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Antiretroviral treatment as catalyst for achieving AIDS competence in local South African communities: developing a multidimensional intervention to combat the HIV/AIDS epidemic.
Background: Although the initial outcomes of the South African public antiretroviral treatment (ART) programme are promising, there are still important challenges to be met to successfully fight the HIV/AIDS epidemic in the long term, namely (1) HIV/AIDS care as chronic disease care requires psychosocial care on top of biomedical care to ensure long-term adherence and patient retention and (2) HIV incidence levels need to drop by positively altering the knowledge, attitudes and practices towards HIV/AIDS.Mobilizing and enabling local families and communities – to develop supportive and healthy behavior – is increasingly cited as a potential strategy to address the above-cited challenges. Ample recent studies have pointed to the need for scientific research on the factors positively impacting on the knowledge, attitudes and practices of local families towards HIV/AIDS – i.e. the AIDS competence – in order to develop interventions combating the remaining challenges in the fight against HIV/AIDSResearch objectives: The overall objective of the proposed project is to develop an intervention to build health-enabling families which can fight the HIV/AIDS-epidemic in a sustainable manner. The current study aims to optimally employ the knowledge and experience of HIV/AIDS patients who initiated ART as catalysts of the spread of AIDS competence in local families and communities. Our hypothesis is that public-sector ART, with its associated treatment knowledge and experiences can over time be translated into the positive attitudinal and behavior changes – henceforth called AIDS competence – necessary to successfully and sustainably combat HIV/AIDS at the family level.Methods: The proposed study uses an explanatory mixed methods research design, within which the quantitative data from the existing Effective Aids Treatment and Support in the Free State (FEATS) cohort study (n = 2168) will be used to inform more in-depth longitudinal qualitative work. First, structural equation modeling techniques will be used to explore the relationships between various personal and family characteristics and AIDS competence over time. Special attention will be given to the mediating role of family functioning in facilitating the diffusion of AIDS competence to family members. Secondly, 50 positive deviant cases (i.e. households where positive changes in key knowledge, attitudes and behaviors were observed over time) and 50 negative deviant cases (i.e. households where no or negative changes in key knowledge, attitudes and behaviors were observed over time) will be identified with the aid of statistical analyses of the quantitative FEATS data. These cases will form the basis for further qualitative investigation into the nature and determinants of AIDS competence in positive and negative deviant cases. Four rounds of three-monthly in-depth interviews will be conducted with 100 families to fully disentangle the complex interrelationships between HIV/AIDS and ART on the one hand, and the associated AIDS competent knowledge, attitudes and behaviors at the family level. Expected outcomes: The proposed study can have both theoretical and practical implications. Theoretically, this is the first study to longitudinally study the complex interrelationships between public-sector ART, family dynamics and AIDS competence. The mixed-methods design will produce potentially valuable insights into the pathways through with AIDS competence is spread. Practically, the research project aims to optimally capitalize on the benefits of the public-sector ART programme by identifying good practices and developing interventions through which the positive ART experiences and associated AIDS knowledge can be translated into higher levels of AIDS competence at the family level.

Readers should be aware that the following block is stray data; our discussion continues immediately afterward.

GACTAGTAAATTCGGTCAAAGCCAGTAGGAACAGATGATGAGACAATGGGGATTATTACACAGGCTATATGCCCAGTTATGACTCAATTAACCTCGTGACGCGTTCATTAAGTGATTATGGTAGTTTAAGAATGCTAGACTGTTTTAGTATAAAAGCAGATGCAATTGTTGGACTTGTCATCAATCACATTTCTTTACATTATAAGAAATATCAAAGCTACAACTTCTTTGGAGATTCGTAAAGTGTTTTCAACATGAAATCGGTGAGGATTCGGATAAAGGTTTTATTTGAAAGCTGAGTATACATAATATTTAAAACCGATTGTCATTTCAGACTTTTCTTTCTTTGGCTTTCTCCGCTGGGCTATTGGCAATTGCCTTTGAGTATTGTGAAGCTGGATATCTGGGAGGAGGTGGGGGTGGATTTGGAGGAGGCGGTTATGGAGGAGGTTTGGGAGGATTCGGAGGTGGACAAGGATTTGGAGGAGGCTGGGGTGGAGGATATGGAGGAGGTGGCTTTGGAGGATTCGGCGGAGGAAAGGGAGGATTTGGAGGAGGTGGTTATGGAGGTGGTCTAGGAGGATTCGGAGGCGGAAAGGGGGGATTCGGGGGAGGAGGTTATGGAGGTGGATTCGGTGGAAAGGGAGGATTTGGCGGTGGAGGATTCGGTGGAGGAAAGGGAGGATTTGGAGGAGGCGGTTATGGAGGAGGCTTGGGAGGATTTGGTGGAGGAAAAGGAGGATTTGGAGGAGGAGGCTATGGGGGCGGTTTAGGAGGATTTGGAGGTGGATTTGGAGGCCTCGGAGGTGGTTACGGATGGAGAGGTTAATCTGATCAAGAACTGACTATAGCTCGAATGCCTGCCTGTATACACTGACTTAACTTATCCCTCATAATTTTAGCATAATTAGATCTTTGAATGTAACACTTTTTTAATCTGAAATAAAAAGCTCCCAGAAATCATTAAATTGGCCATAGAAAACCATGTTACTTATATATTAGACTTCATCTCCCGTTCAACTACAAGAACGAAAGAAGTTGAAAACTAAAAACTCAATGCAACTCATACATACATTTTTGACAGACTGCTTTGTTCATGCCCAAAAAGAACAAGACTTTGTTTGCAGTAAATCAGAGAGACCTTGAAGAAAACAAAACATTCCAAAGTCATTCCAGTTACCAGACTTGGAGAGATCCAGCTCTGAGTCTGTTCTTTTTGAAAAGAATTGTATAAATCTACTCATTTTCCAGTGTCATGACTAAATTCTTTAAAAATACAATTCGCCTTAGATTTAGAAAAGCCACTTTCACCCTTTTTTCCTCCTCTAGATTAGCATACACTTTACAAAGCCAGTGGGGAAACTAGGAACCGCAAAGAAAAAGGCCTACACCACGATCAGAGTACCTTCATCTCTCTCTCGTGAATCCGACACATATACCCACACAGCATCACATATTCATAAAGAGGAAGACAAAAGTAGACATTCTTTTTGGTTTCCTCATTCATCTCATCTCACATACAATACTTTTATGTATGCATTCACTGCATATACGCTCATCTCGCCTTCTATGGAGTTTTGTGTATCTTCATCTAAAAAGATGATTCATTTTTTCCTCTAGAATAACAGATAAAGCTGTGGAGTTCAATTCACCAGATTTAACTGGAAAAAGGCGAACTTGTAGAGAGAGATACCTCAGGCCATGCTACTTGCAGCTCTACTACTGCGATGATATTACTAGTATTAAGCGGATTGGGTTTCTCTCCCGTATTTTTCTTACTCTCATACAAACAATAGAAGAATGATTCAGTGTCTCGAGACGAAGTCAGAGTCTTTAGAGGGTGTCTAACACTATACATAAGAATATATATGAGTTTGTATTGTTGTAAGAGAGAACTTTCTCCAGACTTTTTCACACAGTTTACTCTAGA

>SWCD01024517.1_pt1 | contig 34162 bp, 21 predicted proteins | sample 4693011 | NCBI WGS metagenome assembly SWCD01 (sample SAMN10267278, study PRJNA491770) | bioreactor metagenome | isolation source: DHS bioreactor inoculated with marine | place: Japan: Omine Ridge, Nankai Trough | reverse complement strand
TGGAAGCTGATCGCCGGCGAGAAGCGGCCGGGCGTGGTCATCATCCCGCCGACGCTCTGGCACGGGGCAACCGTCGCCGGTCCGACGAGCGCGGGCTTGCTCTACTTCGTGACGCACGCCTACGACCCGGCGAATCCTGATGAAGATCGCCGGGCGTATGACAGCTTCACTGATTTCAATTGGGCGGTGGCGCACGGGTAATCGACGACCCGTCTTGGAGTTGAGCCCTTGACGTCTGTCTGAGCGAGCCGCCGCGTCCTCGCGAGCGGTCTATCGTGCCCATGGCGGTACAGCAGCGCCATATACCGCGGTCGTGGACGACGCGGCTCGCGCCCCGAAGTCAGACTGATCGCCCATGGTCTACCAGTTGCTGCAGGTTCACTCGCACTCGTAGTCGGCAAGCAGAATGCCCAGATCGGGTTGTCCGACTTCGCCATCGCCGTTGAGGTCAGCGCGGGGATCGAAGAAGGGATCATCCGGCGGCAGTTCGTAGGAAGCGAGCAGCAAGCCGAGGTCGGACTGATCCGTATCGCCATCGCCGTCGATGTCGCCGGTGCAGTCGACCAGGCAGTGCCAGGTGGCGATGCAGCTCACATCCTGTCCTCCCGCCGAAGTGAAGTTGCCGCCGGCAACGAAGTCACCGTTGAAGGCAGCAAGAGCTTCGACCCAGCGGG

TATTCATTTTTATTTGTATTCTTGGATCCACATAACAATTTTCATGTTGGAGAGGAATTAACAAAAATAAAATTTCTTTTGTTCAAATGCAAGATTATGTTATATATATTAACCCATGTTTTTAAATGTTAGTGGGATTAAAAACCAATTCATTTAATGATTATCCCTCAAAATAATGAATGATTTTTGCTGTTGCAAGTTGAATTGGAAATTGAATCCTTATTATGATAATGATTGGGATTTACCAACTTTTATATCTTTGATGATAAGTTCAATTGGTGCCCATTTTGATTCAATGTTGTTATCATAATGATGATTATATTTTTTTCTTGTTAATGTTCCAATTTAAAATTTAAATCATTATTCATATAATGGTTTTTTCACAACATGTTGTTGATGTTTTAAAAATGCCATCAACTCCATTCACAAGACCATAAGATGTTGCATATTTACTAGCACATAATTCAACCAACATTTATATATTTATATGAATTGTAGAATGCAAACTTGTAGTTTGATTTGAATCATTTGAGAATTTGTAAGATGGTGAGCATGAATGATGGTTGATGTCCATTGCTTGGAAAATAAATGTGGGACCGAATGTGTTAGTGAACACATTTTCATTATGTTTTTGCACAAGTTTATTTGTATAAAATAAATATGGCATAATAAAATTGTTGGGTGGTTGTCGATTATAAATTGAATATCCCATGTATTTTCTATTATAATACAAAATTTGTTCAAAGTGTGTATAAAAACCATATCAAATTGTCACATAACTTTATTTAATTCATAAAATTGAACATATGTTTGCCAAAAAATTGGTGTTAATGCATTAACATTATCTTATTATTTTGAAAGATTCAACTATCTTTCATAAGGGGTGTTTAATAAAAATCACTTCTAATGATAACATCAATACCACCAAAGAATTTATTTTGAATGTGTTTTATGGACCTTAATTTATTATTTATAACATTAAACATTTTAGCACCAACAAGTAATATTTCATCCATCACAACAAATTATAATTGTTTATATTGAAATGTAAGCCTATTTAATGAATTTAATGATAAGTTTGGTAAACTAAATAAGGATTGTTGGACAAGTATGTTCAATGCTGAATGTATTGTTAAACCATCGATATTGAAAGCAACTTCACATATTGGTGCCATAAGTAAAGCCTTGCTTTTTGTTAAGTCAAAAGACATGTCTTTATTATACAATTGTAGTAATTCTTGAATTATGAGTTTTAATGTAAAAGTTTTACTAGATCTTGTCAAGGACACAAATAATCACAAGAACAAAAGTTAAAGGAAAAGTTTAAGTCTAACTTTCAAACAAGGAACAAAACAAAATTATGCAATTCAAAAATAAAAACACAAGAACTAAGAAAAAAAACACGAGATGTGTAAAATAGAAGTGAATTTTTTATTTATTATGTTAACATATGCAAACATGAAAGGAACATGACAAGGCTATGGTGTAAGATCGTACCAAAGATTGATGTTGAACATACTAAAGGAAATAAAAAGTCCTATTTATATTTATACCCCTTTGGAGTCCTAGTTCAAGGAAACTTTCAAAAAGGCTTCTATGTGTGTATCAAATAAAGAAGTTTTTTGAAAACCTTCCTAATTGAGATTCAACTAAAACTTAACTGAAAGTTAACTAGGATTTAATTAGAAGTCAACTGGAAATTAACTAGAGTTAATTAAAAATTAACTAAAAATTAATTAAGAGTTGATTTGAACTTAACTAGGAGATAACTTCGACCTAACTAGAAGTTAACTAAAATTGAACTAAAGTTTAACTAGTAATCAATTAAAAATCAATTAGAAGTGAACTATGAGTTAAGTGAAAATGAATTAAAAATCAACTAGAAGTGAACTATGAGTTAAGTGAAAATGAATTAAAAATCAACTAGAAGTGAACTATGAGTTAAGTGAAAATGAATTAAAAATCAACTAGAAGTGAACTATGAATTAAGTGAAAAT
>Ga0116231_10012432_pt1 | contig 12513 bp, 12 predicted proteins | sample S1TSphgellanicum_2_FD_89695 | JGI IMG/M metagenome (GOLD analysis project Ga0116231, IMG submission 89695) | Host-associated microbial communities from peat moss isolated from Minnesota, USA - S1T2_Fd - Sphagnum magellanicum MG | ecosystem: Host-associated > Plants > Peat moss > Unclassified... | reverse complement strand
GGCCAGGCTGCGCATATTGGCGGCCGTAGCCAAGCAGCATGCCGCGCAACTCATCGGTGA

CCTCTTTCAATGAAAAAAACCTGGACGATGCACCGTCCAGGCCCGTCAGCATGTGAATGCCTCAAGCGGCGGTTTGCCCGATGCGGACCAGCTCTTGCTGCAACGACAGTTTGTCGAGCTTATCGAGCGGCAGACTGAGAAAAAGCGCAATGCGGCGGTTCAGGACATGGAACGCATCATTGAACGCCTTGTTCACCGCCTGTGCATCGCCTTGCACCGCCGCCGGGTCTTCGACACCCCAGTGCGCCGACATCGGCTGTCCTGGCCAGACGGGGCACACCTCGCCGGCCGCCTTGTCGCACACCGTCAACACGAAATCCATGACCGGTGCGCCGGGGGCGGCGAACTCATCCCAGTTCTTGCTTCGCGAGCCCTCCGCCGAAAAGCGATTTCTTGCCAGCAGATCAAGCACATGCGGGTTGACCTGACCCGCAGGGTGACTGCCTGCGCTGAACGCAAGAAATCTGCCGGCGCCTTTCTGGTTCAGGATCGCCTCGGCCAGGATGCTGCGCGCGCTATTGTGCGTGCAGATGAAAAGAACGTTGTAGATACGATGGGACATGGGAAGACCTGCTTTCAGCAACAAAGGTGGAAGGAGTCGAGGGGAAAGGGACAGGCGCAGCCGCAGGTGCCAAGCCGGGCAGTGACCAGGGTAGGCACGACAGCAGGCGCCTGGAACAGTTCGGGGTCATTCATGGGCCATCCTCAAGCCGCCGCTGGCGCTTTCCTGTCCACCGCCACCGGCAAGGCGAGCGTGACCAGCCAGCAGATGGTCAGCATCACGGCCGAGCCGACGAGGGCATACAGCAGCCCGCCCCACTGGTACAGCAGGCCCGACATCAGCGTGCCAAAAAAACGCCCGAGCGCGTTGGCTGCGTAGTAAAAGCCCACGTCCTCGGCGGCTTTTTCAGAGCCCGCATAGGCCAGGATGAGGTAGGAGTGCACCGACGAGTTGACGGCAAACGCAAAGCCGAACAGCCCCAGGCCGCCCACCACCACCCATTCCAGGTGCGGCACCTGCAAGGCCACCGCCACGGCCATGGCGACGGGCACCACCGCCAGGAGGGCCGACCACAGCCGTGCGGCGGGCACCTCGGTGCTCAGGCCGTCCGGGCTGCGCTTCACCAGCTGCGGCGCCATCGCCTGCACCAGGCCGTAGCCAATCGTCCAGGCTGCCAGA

Date:1 Oct 2012 → 30 Sep 2016
Keywords:HEALTH CARE ORGANISATION, SOCIAL CARE, MEDICAL SOCIOLOGY, HIV/AIDS
Disciplines:Social medical sciences, Social work, Other sociology and anthropology